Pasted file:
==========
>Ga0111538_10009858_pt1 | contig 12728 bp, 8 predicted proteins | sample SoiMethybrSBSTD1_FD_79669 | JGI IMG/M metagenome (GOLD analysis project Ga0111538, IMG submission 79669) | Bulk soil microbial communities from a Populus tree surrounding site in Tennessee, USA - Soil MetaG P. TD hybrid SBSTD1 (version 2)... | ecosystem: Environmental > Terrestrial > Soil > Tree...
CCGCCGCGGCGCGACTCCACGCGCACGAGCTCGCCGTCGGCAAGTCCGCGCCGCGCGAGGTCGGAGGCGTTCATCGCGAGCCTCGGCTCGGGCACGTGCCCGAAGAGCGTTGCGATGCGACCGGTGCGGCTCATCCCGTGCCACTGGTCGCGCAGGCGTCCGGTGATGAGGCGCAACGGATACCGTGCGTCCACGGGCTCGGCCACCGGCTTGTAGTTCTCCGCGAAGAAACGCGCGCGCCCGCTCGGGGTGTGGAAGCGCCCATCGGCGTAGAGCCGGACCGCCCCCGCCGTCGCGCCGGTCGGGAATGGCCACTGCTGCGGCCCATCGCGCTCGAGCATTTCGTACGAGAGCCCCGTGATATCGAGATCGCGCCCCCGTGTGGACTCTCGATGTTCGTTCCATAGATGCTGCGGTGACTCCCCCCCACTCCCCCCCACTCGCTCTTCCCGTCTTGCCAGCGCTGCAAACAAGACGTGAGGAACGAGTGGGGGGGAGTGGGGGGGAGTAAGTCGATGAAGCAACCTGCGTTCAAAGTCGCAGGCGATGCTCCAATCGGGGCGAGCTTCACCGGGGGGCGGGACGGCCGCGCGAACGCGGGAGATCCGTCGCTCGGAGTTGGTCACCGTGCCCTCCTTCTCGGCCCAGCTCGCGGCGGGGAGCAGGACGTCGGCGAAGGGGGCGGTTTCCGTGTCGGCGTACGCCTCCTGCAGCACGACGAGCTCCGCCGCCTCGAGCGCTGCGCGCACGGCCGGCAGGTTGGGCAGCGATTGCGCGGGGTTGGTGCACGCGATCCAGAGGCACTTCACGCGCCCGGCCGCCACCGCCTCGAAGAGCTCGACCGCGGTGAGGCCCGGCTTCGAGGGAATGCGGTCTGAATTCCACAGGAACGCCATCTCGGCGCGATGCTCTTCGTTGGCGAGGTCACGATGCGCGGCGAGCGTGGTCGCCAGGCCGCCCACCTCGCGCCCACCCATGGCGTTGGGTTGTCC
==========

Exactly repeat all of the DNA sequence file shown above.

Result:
>Ga0111538_10009858_pt1 | contig 12728 bp, 8 predicted proteins | sample SoiMethybrSBSTD1_FD_79669 | JGI IMG/M metagenome (GOLD analysis project Ga0111538, IMG submission 79669) | Bulk soil microbial communities from a Populus tree surrounding site in Tennessee, USA - Soil MetaG P. TD hybrid SBSTD1 (version 2)... | ecosystem: Environmental > Terrestrial > Soil > Tree...
CCGCCGCGGCGCGACTCCACGCGCACGAGCTCGCCGTCGGCAAGTCCGCGCCGCGCGAGGTCGGAGGCGTTCATCGCGAGCCTCGGCTCGGGCACGTGCCCGAAGAGCGTTGCGATGCGACCGGTGCGGCTCATCCCGTGCCACTGGTCGCGCAGGCGTCCGGTGATGAGGCGCAACGGATACCGTGCGTCCACGGGCTCGGCCACCGGCTTGTAGTTCTCCGCGAAGAAACGCGCGCGCCCGCTCGGGGTGTGGAAGCGCCCATCGGCGTAGAGCCGGACCGCCCCCGCCGTCGCGCCGGTCGGGAATGGCCACTGCTGCGGCCCATCGCGCTCGAGCATTTCGTACGAGAGCCCCGTGATATCGAGATCGCGCCCCCGTGTGGACTCTCGATGTTCGTTCCATAGATGCTGCGGTGACTCCCCCCCACTCCCCCCCACTCGCTCTTCCCGTCTTGCCAGCGCTGCAAACAAGACGTGAGGAACGAGTGGGGGGGAGTGGGGGGGAGTAAGTCGATGAAGCAACCTGCGTTCAAAGTCGCAGGCGATGCTCCAATCGGGGCGAGCTTCACCGGGGGGCGGGACGGCCGCGCGAACGCGGGAGATCCGTCGCTCGGAGTTGGTCACCGTGCCCTCCTTCTCGGCCCAGCTCGCGGCGGGGAGCAGGACGTCGGCGAAGGGGGCGGTTTCCGTGTCGGCGTACGCCTCCTGCAGCACGACGAGCTCCGCCGCCTCGAGCGCTGCGCGCACGGCCGGCAGGTTGGGCAGCGATTGCGCGGGGTTGGTGCACGCGATCCAGAGGCACTTCACGCGCCCGGCCGCCACCGCCTCGAAGAGCTCGACCGCGGTGAGGCCCGGCTTCGAGGGAATGCGGTCTGAATTCCACAGGAACGCCATCTCGGCGCGATGCTCTTCGTTGGCGAGGTCACGATGCGCGGCGAGCGTGGTCGCCAGGCCGCCCACCTCGCGCCCACCCATGGCGTTGGGTTGTCC